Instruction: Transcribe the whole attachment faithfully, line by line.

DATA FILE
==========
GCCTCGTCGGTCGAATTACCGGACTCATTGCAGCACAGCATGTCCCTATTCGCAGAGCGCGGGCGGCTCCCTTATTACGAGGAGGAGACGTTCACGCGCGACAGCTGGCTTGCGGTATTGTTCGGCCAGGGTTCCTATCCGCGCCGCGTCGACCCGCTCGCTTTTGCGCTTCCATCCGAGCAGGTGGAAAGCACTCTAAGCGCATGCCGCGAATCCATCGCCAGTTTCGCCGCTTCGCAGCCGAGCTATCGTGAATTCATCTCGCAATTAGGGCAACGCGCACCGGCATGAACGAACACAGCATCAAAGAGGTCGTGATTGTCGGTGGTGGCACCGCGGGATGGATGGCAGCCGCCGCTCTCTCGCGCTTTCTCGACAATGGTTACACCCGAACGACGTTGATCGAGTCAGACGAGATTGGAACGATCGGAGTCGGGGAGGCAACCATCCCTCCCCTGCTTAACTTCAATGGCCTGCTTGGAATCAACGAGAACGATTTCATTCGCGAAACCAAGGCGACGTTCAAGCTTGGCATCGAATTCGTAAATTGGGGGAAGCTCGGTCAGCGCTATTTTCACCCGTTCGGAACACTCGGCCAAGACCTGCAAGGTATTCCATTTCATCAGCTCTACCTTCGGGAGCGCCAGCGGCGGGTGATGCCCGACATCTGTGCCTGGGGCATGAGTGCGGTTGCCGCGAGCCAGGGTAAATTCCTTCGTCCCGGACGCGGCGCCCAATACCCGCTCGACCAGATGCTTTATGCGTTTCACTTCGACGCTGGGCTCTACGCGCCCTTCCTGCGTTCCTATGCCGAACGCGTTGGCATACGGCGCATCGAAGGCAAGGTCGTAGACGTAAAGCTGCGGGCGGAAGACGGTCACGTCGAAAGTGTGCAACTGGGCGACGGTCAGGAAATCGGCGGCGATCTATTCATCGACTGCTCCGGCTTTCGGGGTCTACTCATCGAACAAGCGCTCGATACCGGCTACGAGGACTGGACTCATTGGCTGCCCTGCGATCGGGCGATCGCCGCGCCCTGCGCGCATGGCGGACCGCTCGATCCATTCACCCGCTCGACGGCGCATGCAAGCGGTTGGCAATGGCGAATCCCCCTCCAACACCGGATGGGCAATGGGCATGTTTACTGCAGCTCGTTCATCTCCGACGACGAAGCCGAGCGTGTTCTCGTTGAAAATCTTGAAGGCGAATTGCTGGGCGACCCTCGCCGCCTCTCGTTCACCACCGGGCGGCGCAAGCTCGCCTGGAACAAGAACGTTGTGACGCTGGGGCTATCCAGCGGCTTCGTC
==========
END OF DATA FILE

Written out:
GCCTCGTCGGTCGAATTACCGGACTCATTGCAGCACAGCATGTCCCTATTCGCAGAGCGCGGGCGGCTCCCTTATTACGAGGAGGAGACGTTCACGCGCGACAGCTGGCTTGCGGTATTGTTCGGCCAGGGTTCCTATCCGCGCCGCGTCGACCCGCTCGCTTTTGCGCTTCCATCCGAGCAGGTGGAAAGCACTCTAAGCGCATGCCGCGAATCCATCGCCAGTTTCGCCGCTTCGCAGCCGAGCTATCGTGAATTCATCTCGCAATTAGGGCAACGCGCACCGGCATGAACGAACACAGCATCAAAGAGGTCGTGATTGTCGGTGGTGGCACCGCGGGATGGATGGCAGCCGCCGCTCTCTCGCGCTTTCTCGACAATGGTTACACCCGAACGACGTTGATCGAGTCAGACGAGATTGGAACGATCGGAGTCGGGGAGGCAACCATCCCTCCCCTGCTTAACTTCAATGGCCTGCTTGGAATCAACGAGAACGATTTCATTCGCGAAACCAAGGCGACGTTCAAGCTTGGCATCGAATTCGTAAATTGGGGGAAGCTCGGTCAGCGCTATTTTCACCCGTTCGGAACACTCGGCCAAGACCTGCAAGGTATTCCATTTCATCAGCTCTACCTTCGGGAGCGCCAGCGGCGGGTGATGCCCGACATCTGTGCCTGGGGCATGAGTGCGGTTGCCGCGAGCCAGGGTAAATTCCTTCGTCCCGGACGCGGCGCCCAATACCCGCTCGACCAGATGCTTTATGCGTTTCACTTCGACGCTGGGCTCTACGCGCCCTTCCTGCGTTCCTATGCCGAACGCGTTGGCATACGGCGCATCGAAGGCAAGGTCGTAGACGTAAAGCTGCGGGCGGAAGACGGTCACGTCGAAAGTGTGCAACTGGGCGACGGTCAGGAAATCGGCGGCGATCTATTCATCGACTGCTCCGGCTTTCGGGGTCTACTCATCGAACAAGCGCTCGATACCGGCTACGAGGACTGGACTCATTGGCTGCCCTGCGATCGGGCGATCGCCGCGCCCTGCGCGCATGGCGGACCGCTCGATCCATTCACCCGCTCGACGGCGCATGCAAGCGGTTGGCAATGGCGAATCCCCCTCCAACACCGGATGGGCAATGGGCATGTTTACTGCAGCTCGTTCATCTCCGACGACGAAGCCGAGCGTGTTCTCGTTGAAAATCTTGAAGGCGAATTGCTGGGCGACCCTCGCCGCCTCTCGTTCACCACCGGGCGGCGCAAGCTCGCCTGGAACAAGAACGTTGTGACGCTGGGGCTATCCAGCGGCTTCGTC